Last week, I took my daughter to Los Angeles for a TV commercial audition. About 20 other teen girls waited with their parents, and all — every single one and parents, too — had out a smartphone. Tap, tap, tap text and apps. It’s an anecdotal moment supporting an IDC prediction: By 2014 the global market for mobile applications will surpass billion.
IDC published the findings in a new report “Worldwide and U.S. Mobile Applications, Storefronts, and Developer 2010-2014 Forecasts and Year-End 2010 Vendor Market Shares: The ‘Appification’ of Everything.” The analyst firm is quite serious about so-called “appification” (God help us if the word makes the Oxford English Dictionary by end of 2011). There are two main trends: Lighter, mobile apps popping up in more devices — some stationary like settop boxes — and mobile applications impacting virtually everything people do. Personal example of the latter: During the drive back from LA, my daughter downloaded an app that turned her smartphone’s LED camera flash into a light, so she could do homework.
“Mobile app developers will ‘appify’ just about every interaction you can think of in your physical and digital worlds,” Scott Ellison, IDC vice president of Mobile and Wireless research, said in a statement. “The extension of mobile apps to every aspect of our personal and business lives will be one of the hallmarks of the new decade with enormous opportunities for virtually every business sector.”
It’s a bold prediction with huge implications. For starters, it’s yet another sign that the PC epoch is receding before the cloud-connected device era. IDC observes that developers have churned out 300,000 mobile apps in three years — 2.5 really. In July 2008, when Apple launched its App Store, I asserted: “Mobiles will replace computers as the most widely used personal devices; today, they’re more adjuncts.” A smartphone is more personal than the personal computer. People carry 3G handsets everywhere, and there is more intimacy using the applications. Users can pick and choose smaller apps that are meaningful to them. Developers already follow the money, which is away from the PC to the cloud and the mobile device.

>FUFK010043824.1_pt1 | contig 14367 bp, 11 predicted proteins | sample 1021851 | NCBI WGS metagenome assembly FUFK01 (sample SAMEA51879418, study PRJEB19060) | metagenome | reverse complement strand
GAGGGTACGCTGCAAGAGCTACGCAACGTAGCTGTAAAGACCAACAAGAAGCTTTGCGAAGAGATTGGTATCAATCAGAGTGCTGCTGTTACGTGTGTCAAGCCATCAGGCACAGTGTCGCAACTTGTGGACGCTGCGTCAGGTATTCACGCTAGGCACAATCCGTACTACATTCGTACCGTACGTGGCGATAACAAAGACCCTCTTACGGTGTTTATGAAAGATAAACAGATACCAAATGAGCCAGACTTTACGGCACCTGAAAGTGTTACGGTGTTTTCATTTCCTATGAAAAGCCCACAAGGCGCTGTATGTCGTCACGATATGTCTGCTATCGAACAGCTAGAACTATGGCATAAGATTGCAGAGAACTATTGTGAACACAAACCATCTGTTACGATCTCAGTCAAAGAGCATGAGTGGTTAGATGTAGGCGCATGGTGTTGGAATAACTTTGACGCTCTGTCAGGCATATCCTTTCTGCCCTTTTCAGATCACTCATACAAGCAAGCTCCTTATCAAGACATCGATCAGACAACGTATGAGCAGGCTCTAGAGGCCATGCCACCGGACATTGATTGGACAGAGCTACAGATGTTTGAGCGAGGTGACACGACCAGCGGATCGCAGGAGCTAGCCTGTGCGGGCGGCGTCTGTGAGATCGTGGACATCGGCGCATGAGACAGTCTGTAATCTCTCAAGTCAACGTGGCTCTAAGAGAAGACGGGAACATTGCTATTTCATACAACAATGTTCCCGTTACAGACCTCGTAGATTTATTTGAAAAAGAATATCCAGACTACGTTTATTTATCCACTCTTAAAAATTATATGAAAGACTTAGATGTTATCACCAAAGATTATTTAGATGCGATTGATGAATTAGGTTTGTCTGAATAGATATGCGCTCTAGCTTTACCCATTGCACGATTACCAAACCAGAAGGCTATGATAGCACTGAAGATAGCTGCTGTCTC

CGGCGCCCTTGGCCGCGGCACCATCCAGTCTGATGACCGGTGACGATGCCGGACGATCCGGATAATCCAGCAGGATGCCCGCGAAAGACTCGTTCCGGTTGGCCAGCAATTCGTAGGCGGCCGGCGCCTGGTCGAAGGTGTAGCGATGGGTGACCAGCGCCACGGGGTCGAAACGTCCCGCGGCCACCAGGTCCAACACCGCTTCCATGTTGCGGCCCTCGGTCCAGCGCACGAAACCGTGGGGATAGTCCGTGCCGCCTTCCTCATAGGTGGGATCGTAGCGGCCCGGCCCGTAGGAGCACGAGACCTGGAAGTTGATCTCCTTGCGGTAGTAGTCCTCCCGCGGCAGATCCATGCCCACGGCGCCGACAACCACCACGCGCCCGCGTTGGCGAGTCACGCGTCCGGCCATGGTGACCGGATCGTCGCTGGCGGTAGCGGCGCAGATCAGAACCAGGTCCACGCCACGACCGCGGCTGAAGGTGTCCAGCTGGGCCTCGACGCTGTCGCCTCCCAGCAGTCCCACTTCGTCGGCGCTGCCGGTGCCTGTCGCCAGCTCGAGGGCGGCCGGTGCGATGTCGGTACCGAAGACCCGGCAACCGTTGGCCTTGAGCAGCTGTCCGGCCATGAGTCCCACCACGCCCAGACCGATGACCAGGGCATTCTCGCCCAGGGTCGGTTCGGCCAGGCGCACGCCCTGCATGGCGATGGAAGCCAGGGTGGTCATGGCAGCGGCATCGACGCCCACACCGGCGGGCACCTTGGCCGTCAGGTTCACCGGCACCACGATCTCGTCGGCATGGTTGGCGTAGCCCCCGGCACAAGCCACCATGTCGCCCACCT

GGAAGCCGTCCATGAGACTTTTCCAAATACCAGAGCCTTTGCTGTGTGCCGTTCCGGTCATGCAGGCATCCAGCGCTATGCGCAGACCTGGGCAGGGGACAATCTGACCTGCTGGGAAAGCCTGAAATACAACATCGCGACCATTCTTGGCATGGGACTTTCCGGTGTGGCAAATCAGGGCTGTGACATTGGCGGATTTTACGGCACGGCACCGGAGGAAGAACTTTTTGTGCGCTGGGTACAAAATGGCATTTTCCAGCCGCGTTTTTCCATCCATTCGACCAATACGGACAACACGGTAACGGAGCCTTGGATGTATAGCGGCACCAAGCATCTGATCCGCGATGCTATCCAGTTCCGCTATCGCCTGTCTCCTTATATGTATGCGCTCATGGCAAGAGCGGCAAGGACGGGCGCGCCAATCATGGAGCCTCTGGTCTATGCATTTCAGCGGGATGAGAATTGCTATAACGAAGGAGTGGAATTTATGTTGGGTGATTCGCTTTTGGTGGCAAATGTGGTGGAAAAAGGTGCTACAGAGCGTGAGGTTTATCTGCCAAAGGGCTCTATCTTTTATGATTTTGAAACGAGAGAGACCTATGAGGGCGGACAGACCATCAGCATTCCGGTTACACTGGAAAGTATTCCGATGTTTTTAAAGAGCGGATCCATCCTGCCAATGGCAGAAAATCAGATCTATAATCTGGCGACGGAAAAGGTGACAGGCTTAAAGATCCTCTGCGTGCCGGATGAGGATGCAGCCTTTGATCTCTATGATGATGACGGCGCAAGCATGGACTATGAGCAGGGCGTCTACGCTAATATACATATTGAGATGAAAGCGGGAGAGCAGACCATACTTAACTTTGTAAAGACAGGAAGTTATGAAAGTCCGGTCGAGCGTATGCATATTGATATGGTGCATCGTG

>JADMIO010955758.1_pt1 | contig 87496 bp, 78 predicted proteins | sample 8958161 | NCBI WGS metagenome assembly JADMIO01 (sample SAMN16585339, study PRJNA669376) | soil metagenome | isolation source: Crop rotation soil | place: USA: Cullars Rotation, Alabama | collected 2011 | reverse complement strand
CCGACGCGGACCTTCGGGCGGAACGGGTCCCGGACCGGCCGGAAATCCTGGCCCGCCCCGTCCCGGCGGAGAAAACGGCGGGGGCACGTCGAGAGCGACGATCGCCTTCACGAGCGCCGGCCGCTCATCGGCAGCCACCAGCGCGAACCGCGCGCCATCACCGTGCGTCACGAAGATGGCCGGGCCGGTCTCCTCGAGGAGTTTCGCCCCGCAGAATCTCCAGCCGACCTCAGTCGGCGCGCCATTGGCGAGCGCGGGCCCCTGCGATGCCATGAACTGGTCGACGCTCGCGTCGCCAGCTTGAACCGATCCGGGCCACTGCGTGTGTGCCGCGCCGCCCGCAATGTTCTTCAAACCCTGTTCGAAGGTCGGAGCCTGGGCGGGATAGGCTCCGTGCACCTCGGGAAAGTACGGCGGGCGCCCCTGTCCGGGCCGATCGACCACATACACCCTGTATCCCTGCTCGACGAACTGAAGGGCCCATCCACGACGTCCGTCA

Something else: The personal versatility that IDC associates with mobile applications reminds of what analysts said about the early PC. The personal computer is unusual for being a jack-of-all-trades rather than single-purpose device. Same can be said of smartphones, ebook readers like Barnes & Noble Nook or media tablets like Apple’s iPad or the Samsung Galaxy Tab. IDC also sees theses devices driving developer opportunities for creating useful mobile applications.
CNN iPad app, which released today
There is another implication, which is more strategic. My April post “Clash of the Titans: Apple, Google battle for the mobile Web,” focused on two divergent strategies — Apple pushing resident apps and Google favoring browser consumption. Will users consume separate mobile applications or use the browser? The Chrome OS PC pilot shows how much Google is committed to the browser model. But devices running Google TV and improvements to the Android Marketplace also emphasize local apps.
IDC makes a point of calling out settop boxes running mobile applications, among other devices. I’ve been wondering about Google TV. Logitech Revue and Sony Internet TV Blu-Ray Disc Player sell for 9 and 9, respectively; both devices run Google TV. By comparison, Apple TV and Roku sell for about 0. That’s quite a price difference. Could it be for the apps? I wonder and can’t answer, having not used a Google TV device.
How would you say that mobile applications/devices “appify” your life? Is the more meaningful appification on your phone or PC? Please respond in comments.